2The Empire’s Chief City Rome Carefully planned city with over 1 million people within its populationWealthy Romans lived in large homes on the city’s hillsMost Romans lived in crowded, noisy, dirty neighborhoodsTo gain the support of Rome’s poor, political leaders offered “bread and circuses”
3The Roman Family When Rome was a republic, large families were common The father held all the power within the familyIn later times, fathers lost some of that power, families had fewer children and Roman were more likely to get divorced and remarryWealthy Roman children were given an education at homeAs they grew, only boys received further education outside of the home. Poor families received no education
4Science and ArtIn science, Romans were influenced by a Greek named Galen, he emphasized the importance of anatomyPtolemy was an important Roman scientist. He focused on the motion of planets and starsPtolemyGalen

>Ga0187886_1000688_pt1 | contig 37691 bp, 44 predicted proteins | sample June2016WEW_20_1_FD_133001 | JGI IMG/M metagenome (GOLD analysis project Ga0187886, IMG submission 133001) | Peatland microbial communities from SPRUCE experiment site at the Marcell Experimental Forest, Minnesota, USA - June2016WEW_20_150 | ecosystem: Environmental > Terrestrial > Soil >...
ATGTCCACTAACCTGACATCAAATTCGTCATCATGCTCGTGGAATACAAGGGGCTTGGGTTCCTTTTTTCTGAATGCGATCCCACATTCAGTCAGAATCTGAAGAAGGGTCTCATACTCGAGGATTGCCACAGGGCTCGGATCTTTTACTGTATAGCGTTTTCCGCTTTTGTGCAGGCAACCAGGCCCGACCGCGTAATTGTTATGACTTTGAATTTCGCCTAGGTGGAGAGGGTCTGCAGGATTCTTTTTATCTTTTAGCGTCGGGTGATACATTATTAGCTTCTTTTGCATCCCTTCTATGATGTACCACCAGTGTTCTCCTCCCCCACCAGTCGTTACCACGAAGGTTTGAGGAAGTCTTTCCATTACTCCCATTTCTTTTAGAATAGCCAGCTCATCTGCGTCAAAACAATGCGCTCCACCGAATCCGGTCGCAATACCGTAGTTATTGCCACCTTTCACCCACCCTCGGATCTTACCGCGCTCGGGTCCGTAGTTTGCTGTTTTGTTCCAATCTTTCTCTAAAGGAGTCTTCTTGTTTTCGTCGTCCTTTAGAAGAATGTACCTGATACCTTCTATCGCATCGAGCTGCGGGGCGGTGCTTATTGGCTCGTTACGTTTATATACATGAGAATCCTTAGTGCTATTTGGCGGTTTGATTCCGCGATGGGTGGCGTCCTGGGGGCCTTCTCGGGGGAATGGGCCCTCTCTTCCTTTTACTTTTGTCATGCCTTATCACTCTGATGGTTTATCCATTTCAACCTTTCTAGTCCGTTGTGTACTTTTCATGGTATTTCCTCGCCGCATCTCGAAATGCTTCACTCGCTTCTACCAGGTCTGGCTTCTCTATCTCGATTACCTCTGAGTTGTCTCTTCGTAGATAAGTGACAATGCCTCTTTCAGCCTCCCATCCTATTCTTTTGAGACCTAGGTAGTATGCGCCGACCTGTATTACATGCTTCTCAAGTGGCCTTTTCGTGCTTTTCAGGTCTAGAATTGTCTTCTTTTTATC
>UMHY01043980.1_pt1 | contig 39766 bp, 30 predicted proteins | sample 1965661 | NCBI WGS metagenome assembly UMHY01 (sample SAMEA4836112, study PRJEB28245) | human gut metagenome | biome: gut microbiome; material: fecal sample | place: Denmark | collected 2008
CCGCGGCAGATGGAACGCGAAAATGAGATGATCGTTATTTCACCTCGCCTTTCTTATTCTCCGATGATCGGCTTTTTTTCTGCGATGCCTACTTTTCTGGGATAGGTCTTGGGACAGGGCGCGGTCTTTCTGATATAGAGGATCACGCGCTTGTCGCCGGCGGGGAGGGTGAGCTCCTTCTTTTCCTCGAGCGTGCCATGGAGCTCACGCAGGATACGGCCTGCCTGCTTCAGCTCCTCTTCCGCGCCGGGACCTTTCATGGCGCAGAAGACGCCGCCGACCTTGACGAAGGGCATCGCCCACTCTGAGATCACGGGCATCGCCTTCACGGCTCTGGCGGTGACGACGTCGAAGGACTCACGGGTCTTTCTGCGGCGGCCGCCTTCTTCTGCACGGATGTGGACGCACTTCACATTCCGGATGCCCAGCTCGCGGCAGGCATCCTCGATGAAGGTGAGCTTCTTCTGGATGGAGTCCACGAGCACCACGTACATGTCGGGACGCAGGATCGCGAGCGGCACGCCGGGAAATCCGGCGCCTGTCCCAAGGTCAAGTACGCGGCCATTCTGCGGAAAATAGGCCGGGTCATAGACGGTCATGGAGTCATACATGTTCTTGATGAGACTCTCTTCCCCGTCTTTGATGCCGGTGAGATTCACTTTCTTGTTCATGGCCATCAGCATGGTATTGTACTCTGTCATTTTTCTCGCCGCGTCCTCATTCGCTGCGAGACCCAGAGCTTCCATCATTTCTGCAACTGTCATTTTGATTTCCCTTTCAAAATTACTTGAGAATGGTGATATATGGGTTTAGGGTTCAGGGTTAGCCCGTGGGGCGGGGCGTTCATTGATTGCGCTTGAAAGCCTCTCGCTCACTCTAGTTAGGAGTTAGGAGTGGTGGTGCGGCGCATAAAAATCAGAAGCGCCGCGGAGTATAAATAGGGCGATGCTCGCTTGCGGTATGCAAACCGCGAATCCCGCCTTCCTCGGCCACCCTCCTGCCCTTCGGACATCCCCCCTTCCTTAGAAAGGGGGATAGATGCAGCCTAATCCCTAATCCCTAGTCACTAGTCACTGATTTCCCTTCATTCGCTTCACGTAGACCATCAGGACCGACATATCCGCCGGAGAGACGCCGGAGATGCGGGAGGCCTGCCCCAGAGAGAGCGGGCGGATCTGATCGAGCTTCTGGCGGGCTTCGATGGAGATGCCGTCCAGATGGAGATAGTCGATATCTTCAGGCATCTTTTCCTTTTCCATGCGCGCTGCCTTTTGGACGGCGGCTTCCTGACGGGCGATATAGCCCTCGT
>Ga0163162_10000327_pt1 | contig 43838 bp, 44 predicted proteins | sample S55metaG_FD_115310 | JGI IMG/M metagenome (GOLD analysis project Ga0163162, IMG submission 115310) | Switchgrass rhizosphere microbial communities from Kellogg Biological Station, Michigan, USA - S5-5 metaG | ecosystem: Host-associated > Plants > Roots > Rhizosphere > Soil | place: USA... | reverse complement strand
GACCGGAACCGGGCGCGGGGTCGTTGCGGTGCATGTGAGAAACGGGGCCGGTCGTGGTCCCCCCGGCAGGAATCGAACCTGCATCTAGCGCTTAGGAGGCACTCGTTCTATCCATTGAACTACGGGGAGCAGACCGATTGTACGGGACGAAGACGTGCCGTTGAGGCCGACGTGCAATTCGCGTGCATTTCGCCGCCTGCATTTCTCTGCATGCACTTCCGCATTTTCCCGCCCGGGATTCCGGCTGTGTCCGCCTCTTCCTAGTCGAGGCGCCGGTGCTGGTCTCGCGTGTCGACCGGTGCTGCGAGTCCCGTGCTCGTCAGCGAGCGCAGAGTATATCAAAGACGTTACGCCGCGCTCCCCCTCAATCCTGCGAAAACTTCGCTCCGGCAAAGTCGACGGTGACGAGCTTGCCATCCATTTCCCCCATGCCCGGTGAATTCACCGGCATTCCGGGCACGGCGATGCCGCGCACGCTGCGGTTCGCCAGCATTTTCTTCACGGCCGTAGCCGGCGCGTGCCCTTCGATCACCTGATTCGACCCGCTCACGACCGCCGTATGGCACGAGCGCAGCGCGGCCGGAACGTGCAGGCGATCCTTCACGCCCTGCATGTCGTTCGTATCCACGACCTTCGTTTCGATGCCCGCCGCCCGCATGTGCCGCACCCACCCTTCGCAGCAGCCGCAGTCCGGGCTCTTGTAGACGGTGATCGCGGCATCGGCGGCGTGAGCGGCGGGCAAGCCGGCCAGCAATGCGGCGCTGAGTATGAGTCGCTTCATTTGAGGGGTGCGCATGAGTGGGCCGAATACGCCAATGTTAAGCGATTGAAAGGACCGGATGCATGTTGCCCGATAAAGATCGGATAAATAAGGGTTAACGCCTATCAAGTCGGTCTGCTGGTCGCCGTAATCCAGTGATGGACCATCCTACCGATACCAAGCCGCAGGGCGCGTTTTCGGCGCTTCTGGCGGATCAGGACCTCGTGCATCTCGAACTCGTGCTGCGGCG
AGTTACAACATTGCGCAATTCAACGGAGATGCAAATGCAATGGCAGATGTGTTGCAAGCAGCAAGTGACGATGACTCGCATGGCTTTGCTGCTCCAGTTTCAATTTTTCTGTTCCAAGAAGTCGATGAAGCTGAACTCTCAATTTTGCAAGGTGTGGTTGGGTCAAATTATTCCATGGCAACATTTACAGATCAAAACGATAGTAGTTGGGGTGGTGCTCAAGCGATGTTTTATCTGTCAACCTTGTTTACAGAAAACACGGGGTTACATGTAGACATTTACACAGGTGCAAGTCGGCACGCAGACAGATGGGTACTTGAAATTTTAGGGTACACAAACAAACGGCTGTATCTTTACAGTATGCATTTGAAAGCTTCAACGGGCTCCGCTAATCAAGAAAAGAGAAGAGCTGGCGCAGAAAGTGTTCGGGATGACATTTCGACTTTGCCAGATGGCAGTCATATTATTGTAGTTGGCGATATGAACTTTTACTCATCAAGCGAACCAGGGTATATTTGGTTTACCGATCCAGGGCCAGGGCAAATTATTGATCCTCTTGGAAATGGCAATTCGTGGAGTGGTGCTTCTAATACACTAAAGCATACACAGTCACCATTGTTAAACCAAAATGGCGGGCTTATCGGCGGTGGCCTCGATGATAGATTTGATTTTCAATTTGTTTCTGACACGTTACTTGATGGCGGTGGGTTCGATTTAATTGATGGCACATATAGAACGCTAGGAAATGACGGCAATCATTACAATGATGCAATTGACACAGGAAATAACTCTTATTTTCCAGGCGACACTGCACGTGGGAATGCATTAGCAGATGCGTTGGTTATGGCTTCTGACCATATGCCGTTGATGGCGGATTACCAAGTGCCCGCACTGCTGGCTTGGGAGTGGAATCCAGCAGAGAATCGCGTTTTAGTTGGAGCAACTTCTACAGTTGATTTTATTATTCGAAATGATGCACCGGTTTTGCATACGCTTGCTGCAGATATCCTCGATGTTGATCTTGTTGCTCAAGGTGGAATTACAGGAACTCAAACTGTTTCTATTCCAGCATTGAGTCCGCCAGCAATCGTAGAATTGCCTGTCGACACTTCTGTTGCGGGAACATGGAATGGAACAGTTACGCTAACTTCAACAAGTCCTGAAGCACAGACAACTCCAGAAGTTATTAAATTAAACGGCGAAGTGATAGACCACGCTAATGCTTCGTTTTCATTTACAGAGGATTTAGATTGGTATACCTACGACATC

5Engineering SkillsThe Roman’s built roads that allowed the soldiers to travel quickly to different regionsMerchants used the roads for travel and tradeThe engineers also built aqueducts which carried water over long distances to people within the cities
6Art and Architecture Greek sculptures differed from Roman sculptures While Greek statues were meant to reflect perfection in people, Roman statues showed flaws such as wrinkles and wartsVaulted ceilings were designed by placing arches next to each other in rowsThe use of volcanic ash, lime and water made for an extremely sturdy mixture used on many ancient buildings that still stand today.
7LiteratureRomans respected writers and philosophers. They were continuously searching for the meaning of lifeThe Romans honored their gods, but, also wrote comedies about them.They were not afraid to poke fun at the gods, political leaders and heroes
8Theatre and LanguageOne of the most popular past times in Rome was attending playsAll roles were played by men. Women were only permitted to play as mimesLatin became the language for government, trade and learning until about a.d. 1500